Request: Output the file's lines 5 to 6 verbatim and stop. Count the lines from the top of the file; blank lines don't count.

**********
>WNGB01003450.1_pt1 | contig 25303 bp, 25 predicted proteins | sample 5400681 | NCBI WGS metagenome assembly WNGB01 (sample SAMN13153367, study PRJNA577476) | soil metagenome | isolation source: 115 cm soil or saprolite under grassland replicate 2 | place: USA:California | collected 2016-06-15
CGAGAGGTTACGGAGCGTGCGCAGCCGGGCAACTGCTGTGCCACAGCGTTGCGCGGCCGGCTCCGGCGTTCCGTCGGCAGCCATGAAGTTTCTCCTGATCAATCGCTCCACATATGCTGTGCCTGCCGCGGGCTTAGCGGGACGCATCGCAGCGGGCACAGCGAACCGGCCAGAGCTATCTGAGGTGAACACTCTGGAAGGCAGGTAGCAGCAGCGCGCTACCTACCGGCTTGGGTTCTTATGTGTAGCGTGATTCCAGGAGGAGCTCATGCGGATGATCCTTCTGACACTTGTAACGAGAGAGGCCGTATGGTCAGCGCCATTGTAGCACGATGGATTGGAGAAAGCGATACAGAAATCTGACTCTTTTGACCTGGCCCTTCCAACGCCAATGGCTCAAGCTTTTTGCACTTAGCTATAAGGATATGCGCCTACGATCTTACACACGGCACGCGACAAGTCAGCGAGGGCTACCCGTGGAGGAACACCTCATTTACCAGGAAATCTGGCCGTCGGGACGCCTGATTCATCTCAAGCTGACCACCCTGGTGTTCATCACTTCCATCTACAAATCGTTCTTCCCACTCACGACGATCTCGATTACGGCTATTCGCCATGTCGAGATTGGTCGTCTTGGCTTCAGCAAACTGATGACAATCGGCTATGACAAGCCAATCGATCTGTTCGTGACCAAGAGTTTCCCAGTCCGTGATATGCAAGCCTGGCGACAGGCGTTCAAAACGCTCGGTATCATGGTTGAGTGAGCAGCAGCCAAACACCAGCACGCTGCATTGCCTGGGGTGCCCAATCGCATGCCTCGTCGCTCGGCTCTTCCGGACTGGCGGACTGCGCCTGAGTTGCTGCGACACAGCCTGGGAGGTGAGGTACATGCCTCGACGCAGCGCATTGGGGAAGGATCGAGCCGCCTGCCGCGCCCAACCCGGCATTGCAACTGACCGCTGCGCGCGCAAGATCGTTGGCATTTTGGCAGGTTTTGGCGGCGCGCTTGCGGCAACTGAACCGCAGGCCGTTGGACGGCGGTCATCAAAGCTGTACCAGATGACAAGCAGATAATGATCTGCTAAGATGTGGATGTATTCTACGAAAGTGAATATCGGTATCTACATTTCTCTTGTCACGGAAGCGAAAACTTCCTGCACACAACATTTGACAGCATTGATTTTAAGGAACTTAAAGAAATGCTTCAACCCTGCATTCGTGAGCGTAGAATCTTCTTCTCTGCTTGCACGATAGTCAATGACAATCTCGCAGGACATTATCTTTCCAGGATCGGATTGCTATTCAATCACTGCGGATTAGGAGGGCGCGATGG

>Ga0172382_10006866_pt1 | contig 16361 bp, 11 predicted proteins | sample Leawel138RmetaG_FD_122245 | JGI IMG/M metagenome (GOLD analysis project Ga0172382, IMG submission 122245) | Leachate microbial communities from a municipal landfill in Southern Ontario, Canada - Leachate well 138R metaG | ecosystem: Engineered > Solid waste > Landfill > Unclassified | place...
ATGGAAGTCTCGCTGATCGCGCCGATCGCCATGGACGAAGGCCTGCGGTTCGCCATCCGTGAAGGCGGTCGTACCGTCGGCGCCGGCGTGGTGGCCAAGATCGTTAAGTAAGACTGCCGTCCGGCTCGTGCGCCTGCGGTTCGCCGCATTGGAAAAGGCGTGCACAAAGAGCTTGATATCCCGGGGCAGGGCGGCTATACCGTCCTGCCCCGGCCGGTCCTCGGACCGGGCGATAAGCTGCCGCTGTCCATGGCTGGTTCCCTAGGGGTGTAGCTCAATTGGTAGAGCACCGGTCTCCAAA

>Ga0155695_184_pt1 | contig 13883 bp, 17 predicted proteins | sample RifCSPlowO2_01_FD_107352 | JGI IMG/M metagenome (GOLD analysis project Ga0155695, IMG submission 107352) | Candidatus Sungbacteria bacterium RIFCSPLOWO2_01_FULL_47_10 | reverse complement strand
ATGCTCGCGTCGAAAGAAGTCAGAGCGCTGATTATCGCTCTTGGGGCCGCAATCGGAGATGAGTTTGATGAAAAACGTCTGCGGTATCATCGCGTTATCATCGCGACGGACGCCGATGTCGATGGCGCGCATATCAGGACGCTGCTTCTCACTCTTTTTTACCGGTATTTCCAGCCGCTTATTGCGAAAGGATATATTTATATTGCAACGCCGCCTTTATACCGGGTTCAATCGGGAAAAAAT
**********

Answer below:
>Ga0155695_184_pt1 | contig 13883 bp, 17 predicted proteins | sample RifCSPlowO2_01_FD_107352 | JGI IMG/M metagenome (GOLD analysis project Ga0155695, IMG submission 107352) | Candidatus Sungbacteria bacterium RIFCSPLOWO2_01_FULL_47_10 | reverse complement strand
ATGCTCGCGTCGAAAGAAGTCAGAGCGCTGATTATCGCTCTTGGGGCCGCAATCGGAGATGAGTTTGATGAAAAACGTCTGCGGTATCATCGCGTTATCATCGCGACGGACGCCGATGTCGATGGCGCGCATATCAGGACGCTGCTTCTCACTCTTTTTTACCGGTATTTCCAGCCGCTTATTGCGAAAGGATATATTTATATTGCAACGCCGCCTTTATACCGGGTTCAATCGGGAAAAAAT